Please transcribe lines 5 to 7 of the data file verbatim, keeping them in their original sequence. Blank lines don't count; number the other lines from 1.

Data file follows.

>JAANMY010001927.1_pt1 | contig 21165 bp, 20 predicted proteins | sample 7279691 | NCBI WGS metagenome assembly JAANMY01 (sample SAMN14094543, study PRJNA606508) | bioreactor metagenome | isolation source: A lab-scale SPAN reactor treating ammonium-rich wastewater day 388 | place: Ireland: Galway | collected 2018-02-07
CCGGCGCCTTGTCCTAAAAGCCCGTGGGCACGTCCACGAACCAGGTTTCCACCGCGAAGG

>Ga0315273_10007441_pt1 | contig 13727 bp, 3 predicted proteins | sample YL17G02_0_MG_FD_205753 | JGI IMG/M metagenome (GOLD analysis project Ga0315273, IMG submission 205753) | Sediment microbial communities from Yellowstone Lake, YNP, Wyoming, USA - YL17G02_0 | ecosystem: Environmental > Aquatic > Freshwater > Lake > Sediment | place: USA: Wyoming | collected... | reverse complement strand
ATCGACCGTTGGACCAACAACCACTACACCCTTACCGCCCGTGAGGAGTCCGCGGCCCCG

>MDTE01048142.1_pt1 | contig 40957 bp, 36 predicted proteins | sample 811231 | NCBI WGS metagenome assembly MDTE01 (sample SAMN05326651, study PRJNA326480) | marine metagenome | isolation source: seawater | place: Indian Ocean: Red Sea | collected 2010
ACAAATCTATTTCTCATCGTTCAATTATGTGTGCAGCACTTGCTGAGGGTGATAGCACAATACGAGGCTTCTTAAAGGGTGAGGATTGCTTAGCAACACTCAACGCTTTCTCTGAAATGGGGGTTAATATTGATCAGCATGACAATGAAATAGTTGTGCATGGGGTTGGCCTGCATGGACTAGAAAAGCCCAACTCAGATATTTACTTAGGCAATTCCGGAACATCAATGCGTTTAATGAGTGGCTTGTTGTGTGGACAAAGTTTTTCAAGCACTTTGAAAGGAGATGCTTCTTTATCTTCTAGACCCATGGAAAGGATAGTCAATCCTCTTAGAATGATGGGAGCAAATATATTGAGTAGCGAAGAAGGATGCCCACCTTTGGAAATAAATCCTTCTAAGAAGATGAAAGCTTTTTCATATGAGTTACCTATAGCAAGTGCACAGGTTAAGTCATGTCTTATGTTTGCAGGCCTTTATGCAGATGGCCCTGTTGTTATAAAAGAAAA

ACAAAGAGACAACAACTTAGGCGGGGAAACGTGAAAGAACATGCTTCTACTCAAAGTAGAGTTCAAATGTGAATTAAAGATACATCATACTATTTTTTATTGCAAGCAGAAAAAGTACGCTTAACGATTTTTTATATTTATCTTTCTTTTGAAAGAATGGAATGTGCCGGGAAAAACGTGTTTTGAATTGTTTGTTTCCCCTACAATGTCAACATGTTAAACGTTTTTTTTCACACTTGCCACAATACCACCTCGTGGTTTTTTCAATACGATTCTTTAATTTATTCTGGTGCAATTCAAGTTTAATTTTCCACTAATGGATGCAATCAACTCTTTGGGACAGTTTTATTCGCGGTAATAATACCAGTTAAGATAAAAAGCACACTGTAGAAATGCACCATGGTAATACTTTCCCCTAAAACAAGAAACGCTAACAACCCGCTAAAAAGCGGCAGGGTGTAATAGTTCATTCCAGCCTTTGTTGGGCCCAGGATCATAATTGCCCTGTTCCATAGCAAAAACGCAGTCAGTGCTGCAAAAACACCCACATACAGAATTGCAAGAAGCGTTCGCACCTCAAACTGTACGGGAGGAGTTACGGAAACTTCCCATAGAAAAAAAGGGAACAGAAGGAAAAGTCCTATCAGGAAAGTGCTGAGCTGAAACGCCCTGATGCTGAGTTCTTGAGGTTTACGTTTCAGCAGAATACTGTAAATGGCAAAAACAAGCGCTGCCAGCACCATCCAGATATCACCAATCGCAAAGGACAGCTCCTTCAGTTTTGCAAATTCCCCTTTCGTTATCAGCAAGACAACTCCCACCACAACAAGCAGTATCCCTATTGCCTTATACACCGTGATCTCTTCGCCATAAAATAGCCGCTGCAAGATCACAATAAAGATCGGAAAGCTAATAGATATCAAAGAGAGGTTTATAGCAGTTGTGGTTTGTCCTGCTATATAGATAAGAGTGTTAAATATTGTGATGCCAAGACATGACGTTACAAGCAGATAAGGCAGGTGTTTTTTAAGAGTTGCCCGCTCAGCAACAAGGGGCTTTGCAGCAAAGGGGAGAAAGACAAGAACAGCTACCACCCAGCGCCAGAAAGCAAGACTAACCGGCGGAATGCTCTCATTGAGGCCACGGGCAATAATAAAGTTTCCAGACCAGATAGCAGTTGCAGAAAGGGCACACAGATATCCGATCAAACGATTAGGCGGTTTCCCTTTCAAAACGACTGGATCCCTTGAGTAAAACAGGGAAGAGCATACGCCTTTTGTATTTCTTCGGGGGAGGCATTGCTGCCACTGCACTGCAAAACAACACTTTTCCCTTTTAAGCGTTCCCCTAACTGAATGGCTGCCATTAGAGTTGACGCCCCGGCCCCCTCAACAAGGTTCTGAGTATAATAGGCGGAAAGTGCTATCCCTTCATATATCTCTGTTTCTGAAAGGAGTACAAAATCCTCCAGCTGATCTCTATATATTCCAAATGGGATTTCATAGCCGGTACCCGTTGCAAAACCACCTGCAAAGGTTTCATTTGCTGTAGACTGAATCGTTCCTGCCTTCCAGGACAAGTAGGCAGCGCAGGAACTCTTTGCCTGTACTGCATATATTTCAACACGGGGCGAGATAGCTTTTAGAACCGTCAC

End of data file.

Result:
>MDTE01048142.1_pt1 | contig 40957 bp, 36 predicted proteins | sample 811231 | NCBI WGS metagenome assembly MDTE01 (sample SAMN05326651, study PRJNA326480) | marine metagenome | isolation source: seawater | place: Indian Ocean: Red Sea | collected 2010
ACAAATCTATTTCTCATCGTTCAATTATGTGTGCAGCACTTGCTGAGGGTGATAGCACAATACGAGGCTTCTTAAAGGGTGAGGATTGCTTAGCAACACTCAACGCTTTCTCTGAAATGGGGGTTAATATTGATCAGCATGACAATGAAATAGTTGTGCATGGGGTTGGCCTGCATGGACTAGAAAAGCCCAACTCAGATATTTACTTAGGCAATTCCGGAACATCAATGCGTTTAATGAGTGGCTTGTTGTGTGGACAAAGTTTTTCAAGCACTTTGAAAGGAGATGCTTCTTTATCTTCTAGACCCATGGAAAGGATAGTCAATCCTCTTAGAATGATGGGAGCAAATATATTGAGTAGCGAAGAAGGATGCCCACCTTTGGAAATAAATCCTTCTAAGAAGATGAAAGCTTTTTCATATGAGTTACCTATAGCAAGTGCACAGGTTAAGTCATGTCTTATGTTTGCAGGCCTTTATGCAGATGGCCCTGTTGTTATAAAAGAAAA

ACAAAGAGACAACAACTTAGGCGGGGAAACGTGAAAGAACATGCTTCTACTCAAAGTAGAGTTCAAATGTGAATTAAAGATACATCATACTATTTTTTATTGCAAGCAGAAAAAGTACGCTTAACGATTTTTTATATTTATCTTTCTTTTGAAAGAATGGAATGTGCCGGGAAAAACGTGTTTTGAATTGTTTGTTTCCCCTACAATGTCAACATGTTAAACGTTTTTTTTCACACTTGCCACAATACCACCTCGTGGTTTTTTCAATACGATTCTTTAATTTATTCTGGTGCAATTCAAGTTTAATTTTCCACTAATGGATGCAATCAACTCTTTGGGACAGTTTTATTCGCGGTAATAATACCAGTTAAGATAAAAAGCACACTGTAGAAATGCACCATGGTAATACTTTCCCCTAAAACAAGAAACGCTAACAACCCGCTAAAAAGCGGCAGGGTGTAATAGTTCATTCCAGCCTTTGTTGGGCCCAGGATCATAATTGCCCTGTTCCATAGCAAAAACGCAGTCAGTGCTGCAAAAACACCCACATACAGAATTGCAAGAAGCGTTCGCACCTCAAACTGTACGGGAGGAGTTACGGAAACTTCCCATAGAAAAAAAGGGAACAGAAGGAAAAGTCCTATCAGGAAAGTGCTGAGCTGAAACGCCCTGATGCTGAGTTCTTGAGGTTTACGTTTCAGCAGAATACTGTAAATGGCAAAAACAAGCGCTGCCAGCACCATCCAGATATCACCAATCGCAAAGGACAGCTCCTTCAGTTTTGCAAATTCCCCTTTCGTTATCAGCAAGACAACTCCCACCACAACAAGCAGTATCCCTATTGCCTTATACACCGTGATCTCTTCGCCATAAAATAGCCGCTGCAAGATCACAATAAAGATCGGAAAGCTAATAGATATCAAAGAGAGGTTTATAGCAGTTGTGGTTTGTCCTGCTATATAGATAAGAGTGTTAAATATTGTGATGCCAAGACATGACGTTACAAGCAGATAAGGCAGGTGTTTTTTAAGAGTTGCCCGCTCAGCAACAAGGGGCTTTGCAGCAAAGGGGAGAAAGACAAGAACAGCTACCACCCAGCGCCAGAAAGCAAGACTAACCGGCGGAATGCTCTCATTGAGGCCACGGGCAATAATAAAGTTTCCAGACCAGATAGCAGTTGCAGAAAGGGCACACAGATATCCGATCAAACGATTAGGCGGTTTCCCTTTCAAAACGACTGGATCCCTTGAGTAAAACAGGGAAGAGCATACGCCTTTTGTATTTCTTCGGGGGAGGCATTGCTGCCACTGCACTGCAAAACAACACTTTTCCCTTTTAAGCGTTCCCCTAACTGAATGGCTGCCATTAGAGTTGACGCCCCGGCCCCCTCAACAAGGTTCTGAGTATAATAGGCGGAAAGTGCTATCCCTTCATATATCTCTGTTTCTGAAAGGAGTACAAAATCCTCCAGCTGATCTCTATATATTCCAAATGGGATTTCATAGCCGGTACCCGTTGCAAAACCACCTGCAAAGGTTTCATTTGCTGTAGACTGAATCGTTCCTGCCTTCCAGGACAAGTAGGCAGCGCAGGAACTCTTTGCCTGTACTGCATATATTTCAACACGGGGCGAGATAGCTTTTAGAACCGTCAC